Crewel Spinning

This description was originally written in a post that I made to the spindlers forum on yahoo.

"Okay, I will tell you the old way of "crewel" spinning. This is what I was told it was called, and how I was told to do it, I'm not claiming any further historical accuracy than that.

Thread for embroidery [or tatting] takes a lot more abuse than thread for crochet or knitting, because it has to all that abrasion. So it needs to be spun and plied with a lot of twist to take that the abuse. It is best to spin true worsted, with combed fibers. The idea is as smooth and strong as you can get it. Now we get to a techniqe that is a little difficult for me to describe, because I'm not always very good with words. As traditionally you spin it clockwise and ply widdershins. But after you spin each bobbin clockwise, then either wind it in a ball or rewind it onto another bobbin so that you start plying [widdershins] from the same end that you started spinning. Hope that makes sense. If not, tell me, I'll try again. It is a little thing that doesn't matter much in everyday spinning.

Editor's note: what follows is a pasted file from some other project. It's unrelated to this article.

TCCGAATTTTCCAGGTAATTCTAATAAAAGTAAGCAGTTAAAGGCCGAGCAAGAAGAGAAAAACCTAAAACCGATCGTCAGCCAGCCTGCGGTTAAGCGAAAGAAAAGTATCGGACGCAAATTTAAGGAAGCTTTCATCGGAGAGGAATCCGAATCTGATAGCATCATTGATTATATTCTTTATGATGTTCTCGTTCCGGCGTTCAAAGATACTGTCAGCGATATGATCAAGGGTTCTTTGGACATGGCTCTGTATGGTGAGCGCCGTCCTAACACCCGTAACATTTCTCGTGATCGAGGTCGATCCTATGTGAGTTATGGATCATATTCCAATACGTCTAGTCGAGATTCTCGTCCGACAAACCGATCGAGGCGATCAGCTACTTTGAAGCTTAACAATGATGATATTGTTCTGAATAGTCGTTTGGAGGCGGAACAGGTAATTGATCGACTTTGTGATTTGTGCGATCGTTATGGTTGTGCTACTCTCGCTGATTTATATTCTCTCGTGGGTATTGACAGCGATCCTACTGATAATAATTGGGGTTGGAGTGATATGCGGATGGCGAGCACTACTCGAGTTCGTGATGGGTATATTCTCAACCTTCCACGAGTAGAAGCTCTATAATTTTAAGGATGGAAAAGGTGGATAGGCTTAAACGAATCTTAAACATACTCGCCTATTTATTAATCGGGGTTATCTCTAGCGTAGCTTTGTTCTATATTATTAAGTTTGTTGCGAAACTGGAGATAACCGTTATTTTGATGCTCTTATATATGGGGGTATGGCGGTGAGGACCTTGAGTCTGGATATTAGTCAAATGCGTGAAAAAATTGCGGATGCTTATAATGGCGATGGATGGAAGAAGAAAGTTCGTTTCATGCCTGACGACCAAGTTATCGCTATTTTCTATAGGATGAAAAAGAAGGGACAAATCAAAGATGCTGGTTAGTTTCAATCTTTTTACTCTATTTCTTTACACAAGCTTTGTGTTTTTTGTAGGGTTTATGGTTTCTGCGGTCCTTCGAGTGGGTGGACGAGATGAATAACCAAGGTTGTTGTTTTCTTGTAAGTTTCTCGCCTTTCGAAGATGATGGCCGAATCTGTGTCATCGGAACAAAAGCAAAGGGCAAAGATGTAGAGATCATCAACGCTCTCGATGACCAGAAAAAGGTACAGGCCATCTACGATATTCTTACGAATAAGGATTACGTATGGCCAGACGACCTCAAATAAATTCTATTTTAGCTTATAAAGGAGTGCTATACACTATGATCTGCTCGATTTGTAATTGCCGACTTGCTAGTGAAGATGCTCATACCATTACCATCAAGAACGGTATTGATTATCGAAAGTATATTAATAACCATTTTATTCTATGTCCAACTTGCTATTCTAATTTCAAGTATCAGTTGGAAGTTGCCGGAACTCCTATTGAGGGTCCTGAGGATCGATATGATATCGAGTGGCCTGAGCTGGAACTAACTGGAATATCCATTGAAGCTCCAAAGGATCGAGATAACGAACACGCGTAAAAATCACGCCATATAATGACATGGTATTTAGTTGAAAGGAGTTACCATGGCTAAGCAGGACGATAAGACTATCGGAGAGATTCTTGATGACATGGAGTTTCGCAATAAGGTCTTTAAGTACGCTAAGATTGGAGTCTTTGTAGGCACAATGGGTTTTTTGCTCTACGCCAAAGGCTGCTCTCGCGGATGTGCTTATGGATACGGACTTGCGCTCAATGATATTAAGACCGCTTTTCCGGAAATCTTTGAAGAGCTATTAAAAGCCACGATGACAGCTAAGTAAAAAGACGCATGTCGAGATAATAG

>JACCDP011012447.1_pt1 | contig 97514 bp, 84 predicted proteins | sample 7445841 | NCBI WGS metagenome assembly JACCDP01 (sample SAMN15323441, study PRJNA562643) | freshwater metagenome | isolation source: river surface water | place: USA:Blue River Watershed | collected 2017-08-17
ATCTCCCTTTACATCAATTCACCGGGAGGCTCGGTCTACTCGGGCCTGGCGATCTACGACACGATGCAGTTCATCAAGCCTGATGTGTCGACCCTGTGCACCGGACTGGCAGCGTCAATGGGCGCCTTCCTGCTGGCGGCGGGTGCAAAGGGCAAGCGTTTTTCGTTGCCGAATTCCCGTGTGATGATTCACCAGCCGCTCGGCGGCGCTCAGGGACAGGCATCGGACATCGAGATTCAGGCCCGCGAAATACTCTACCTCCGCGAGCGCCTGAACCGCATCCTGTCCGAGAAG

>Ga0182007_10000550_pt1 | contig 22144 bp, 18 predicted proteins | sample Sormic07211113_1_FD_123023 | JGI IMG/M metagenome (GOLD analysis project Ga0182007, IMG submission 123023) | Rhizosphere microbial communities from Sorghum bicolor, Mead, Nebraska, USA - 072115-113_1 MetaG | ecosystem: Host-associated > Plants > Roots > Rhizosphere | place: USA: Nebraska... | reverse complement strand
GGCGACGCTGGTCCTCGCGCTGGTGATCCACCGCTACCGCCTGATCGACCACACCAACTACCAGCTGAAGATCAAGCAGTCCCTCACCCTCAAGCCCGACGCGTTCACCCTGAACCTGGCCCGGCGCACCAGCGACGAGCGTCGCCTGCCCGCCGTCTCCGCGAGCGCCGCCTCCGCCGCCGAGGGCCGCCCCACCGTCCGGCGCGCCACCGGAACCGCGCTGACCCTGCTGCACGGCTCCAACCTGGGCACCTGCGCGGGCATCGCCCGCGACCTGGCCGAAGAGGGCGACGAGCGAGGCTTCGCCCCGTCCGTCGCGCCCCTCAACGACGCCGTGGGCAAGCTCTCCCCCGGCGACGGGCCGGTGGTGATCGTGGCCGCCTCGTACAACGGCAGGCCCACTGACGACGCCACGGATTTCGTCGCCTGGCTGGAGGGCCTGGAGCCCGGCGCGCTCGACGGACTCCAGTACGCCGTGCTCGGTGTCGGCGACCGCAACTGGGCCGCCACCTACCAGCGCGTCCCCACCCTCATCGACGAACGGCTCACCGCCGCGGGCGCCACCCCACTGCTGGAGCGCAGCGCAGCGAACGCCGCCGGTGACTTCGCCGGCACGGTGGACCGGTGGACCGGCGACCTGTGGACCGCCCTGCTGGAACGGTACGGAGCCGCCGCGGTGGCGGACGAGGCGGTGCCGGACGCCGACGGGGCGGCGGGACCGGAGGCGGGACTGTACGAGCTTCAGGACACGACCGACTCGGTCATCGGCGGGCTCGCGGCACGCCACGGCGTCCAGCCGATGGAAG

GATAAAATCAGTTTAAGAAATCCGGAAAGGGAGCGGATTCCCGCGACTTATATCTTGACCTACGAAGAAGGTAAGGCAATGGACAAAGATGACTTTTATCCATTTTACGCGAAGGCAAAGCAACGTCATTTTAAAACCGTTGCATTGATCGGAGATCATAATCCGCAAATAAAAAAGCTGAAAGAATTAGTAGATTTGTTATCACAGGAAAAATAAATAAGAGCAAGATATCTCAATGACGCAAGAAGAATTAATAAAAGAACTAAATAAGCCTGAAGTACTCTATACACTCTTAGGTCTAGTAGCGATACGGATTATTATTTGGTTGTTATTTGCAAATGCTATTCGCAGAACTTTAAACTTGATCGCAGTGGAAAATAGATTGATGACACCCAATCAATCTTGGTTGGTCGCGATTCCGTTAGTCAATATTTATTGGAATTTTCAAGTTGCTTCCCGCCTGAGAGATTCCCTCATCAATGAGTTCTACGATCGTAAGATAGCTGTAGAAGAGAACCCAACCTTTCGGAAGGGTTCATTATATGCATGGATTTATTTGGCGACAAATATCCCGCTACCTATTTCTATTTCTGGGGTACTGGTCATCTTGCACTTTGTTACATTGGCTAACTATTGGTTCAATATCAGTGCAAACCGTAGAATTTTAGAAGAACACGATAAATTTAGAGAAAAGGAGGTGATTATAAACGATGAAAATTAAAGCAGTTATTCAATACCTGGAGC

I think that predrafting helps a lot when spinning very fine, also. Now, the more plies the stronger the thread will be, but this depends on you being able to spin fine enough. For embroidery, as long as I follow the above directions, I have found 2-ply to be strong enough.

Anyhoo, just my opinion, but I hope it helps some."

[I would like to add that widdershins is also called counterclockwise.]

A lovely lady named Snapsoupdragon suggested starting each bobbin or copp with a pinch of a different color, so that you can keep track of the starting ends, which I still think is absolute genius.

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